Australians can be football-made – that’s true – but one of the more interesting events in religious affairs in recent weeks was the public statement by AFL North Melbourne captain Andrew Swallow praising the AFL for not scheduling football matches on Good Friday – interesting because to risk so obviously publicly identifying one’s self as a Christian these days is also to risk inviting ridicule from many quarters.
We could say that in a business where sporting stars are treated as gods, Andrew Swallow was risking losing much of his status as one of the nation’s best footballers by being associated with something as outdated as Christianity.
Yet Andrew Swallow’s opinion was, whether he realised it or not, also a public witness and therefore something of an act of courage.
At the heart of the issue were a number of things but not the least important is that it is remarkable to think that 2000 years after an individual was executed on a cross in a far-flung corner of the Roman Empire, people in Australia and around the world still pause in great numbers to remember him, the words he spoke and everything we know about his life.
This is basically what Good Friday is about and the large numbers were obvious in last week’s special edition of The Record.
In fact, we could say that whether they realised it or not all those thousands of Catholics and other Christians who gathered for services, liturgies, re-enactments and the like were publicly witnessing to their faith as well.
The other thing at the heart of this issue is that, possibly because of our convict beginnings, Australia has never produced what might be called a resilient and high culture where traditions such as Good Friday were important for much other reason than inherited conventionality.
This is why in the minds of some sporting organisations such as football clubs there is no problem with playing matches on a day which they see as essentially nothing more than a holiday.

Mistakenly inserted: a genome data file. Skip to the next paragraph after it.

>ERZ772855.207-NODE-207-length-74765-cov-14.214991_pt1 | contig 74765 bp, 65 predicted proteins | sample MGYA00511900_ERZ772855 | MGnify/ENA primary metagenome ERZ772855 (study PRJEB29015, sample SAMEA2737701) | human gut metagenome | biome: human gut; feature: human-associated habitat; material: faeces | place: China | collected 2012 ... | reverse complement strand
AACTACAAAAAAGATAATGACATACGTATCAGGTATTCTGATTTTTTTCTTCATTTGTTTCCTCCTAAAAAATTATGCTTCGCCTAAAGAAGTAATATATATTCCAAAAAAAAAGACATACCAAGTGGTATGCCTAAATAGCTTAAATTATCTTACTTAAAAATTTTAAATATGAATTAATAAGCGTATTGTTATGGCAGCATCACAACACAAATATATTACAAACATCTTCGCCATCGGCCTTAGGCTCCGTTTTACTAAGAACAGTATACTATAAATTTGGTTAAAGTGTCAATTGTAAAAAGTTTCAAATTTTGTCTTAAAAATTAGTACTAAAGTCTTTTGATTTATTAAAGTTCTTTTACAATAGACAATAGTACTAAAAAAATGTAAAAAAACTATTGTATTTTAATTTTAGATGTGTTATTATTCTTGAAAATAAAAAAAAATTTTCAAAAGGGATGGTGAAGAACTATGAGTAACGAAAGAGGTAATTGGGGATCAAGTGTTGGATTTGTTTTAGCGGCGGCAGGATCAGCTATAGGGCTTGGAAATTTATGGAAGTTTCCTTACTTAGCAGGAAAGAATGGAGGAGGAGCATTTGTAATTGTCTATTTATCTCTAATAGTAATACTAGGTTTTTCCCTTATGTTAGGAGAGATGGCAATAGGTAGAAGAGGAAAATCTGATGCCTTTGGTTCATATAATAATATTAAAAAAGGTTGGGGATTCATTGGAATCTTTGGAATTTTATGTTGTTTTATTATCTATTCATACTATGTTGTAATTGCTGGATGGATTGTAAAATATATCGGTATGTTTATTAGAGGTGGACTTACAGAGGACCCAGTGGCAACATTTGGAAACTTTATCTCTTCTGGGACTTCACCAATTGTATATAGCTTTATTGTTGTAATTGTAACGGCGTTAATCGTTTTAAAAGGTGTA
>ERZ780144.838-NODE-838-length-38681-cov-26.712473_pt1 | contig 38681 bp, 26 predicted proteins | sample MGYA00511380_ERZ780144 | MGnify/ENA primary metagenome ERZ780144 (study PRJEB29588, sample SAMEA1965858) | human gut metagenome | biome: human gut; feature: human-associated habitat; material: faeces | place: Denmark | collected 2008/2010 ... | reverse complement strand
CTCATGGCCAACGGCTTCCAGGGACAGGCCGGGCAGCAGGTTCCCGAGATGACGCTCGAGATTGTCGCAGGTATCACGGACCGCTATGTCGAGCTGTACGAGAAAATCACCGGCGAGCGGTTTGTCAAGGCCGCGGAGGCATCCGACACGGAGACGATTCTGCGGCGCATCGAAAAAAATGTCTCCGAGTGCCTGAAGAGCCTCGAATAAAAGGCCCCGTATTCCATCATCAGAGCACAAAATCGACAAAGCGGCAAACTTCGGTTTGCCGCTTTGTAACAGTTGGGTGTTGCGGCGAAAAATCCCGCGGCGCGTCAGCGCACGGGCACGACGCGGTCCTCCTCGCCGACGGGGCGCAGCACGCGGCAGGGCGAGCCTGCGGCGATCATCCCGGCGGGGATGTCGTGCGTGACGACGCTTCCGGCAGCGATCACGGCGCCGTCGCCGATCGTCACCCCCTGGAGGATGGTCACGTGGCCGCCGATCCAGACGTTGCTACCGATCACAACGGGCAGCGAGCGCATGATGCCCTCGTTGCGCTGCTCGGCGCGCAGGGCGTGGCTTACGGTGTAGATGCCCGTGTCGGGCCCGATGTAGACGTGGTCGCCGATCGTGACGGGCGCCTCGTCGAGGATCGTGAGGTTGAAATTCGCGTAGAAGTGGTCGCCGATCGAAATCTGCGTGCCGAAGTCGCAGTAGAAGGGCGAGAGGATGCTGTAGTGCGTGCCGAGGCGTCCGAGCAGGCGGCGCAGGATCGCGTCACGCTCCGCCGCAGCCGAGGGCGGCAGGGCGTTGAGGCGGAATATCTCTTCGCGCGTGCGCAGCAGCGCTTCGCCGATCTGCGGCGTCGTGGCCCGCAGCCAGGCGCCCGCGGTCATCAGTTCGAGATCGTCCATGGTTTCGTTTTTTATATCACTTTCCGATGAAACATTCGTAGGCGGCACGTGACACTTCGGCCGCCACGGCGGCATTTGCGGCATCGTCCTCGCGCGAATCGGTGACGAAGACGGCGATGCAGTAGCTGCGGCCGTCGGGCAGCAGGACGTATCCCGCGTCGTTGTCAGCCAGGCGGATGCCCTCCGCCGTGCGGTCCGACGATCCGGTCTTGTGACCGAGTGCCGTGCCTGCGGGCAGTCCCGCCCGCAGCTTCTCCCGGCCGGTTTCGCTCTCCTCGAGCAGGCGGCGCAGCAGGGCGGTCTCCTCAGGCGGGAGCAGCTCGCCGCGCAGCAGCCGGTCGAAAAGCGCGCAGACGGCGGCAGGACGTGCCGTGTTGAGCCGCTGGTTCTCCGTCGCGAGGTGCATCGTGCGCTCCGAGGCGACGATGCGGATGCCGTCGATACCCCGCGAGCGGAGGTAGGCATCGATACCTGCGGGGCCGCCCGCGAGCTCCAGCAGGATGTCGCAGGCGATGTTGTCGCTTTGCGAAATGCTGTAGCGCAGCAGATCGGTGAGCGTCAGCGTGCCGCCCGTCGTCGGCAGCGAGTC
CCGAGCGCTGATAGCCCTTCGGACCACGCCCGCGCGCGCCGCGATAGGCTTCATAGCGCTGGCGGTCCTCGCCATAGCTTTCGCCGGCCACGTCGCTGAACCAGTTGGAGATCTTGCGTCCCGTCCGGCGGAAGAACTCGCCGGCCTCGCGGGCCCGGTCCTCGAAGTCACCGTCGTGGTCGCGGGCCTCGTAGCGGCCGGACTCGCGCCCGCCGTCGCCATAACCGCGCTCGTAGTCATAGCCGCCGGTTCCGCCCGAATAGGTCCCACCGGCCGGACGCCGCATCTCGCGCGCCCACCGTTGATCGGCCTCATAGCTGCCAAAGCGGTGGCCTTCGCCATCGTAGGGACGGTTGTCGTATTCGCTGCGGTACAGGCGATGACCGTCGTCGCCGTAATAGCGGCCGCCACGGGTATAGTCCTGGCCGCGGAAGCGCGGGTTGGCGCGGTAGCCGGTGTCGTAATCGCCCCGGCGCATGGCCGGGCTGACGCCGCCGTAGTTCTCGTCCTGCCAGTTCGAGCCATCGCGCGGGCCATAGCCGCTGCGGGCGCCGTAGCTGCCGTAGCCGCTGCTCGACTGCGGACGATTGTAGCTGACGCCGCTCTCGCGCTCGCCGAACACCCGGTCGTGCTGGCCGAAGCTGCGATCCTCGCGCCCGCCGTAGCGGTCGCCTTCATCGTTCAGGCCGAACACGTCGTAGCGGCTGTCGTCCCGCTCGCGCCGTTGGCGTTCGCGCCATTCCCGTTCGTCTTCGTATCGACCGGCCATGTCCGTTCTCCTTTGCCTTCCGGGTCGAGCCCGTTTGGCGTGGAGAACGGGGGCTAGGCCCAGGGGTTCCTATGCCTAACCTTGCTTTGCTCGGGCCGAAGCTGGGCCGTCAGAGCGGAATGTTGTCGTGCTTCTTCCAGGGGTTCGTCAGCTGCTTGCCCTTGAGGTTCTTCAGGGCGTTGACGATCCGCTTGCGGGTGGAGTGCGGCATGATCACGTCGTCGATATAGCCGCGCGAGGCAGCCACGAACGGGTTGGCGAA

Their view is, of course, understandable given the limited information with which they would be making such decisions.
The WAFL implemented Good Friday matches several years ago, as did the VFL, while in South Australia the decision to play SAFL matches was only made recently and in today’s Australia it is hard to visualise organisations such as football clubs taking factors such as the traditional religious significance of days like Good Friday into account when there are other more alluring reasons to go the other way.
We cannot help admiring and applauding Andrew Swallow for his public willingness to state his opinion despite the risk of being categorised or marginalised by the fickle thing called public opinion.
It is interesting to note that Andrew Swallow is not a Catholic, either, but was educated at Perth’s Rehoboth Christian College.
In fact, we wonder why more Catholics did not come forward to support his position? To insist on Good Friday’s solemn nature is not to try and impose some alien morality or perspective on those who do not believe but to recognise and respect the very origin of our culture and our society, even if, in many regards, numerous Australian leaders appear to be running away from such a thing as fast as they can.
Another aspect of Andrew Swallow’s example was precisely that it was an example.
If many prominent figures in our community came forward to defend the solemnity of days such as Good Friday it is entirely possible that decisions to reduce Good Friday to nothing more than an opportunity for a barbecue and a beer might be dropped.
It is clearly a tendency in Australian life on the part of governments and businesses to increasingly try to take advantage of Christian religious holidays for purely business reasons or to do away with them altogether in the interests of the gods of efficiency and productivity.
Paradoxically, if Good Friday, established in part to permit Christians to participate in the solemn commemoration of Christ’s passion and death, became only a public holiday there would be no reason to keep it.
If there was no reason to keep it, there would be no reason to play football games on what was essentially a Friday just like any other working Friday.
In this sense, football leagues such as the WAFL and others are really only trying to take advantage of something which is not theirs in the first place.
Therefore it is somewhat interesting to wonder where, when the issue comes up as it does from time to time, the Catholic and Christian figures from all sides of politics who might, briefly, engage in a bipartisan show of solidarity were?
Or where all the admired figures from the world of entertainment and public life were as well – actors, singers, business leaders and the like – those to whom our community often looks for examples of how to be?
If growing numbers of prominent figures in our community who also happen to be Christian came forward at moments such as these to quietly but firmly insist on the importance of social respect and tolerance for religious belief it is entirely possible that such occasions will remain as a significant moment in the nation’s year and its culture.
It would be a good thing for our society because such voices can point us towards what is important in our lives, individually and as a community.
That would be worth doing and it took the example of a young outstanding footballer from a Christian school in Perth to show that.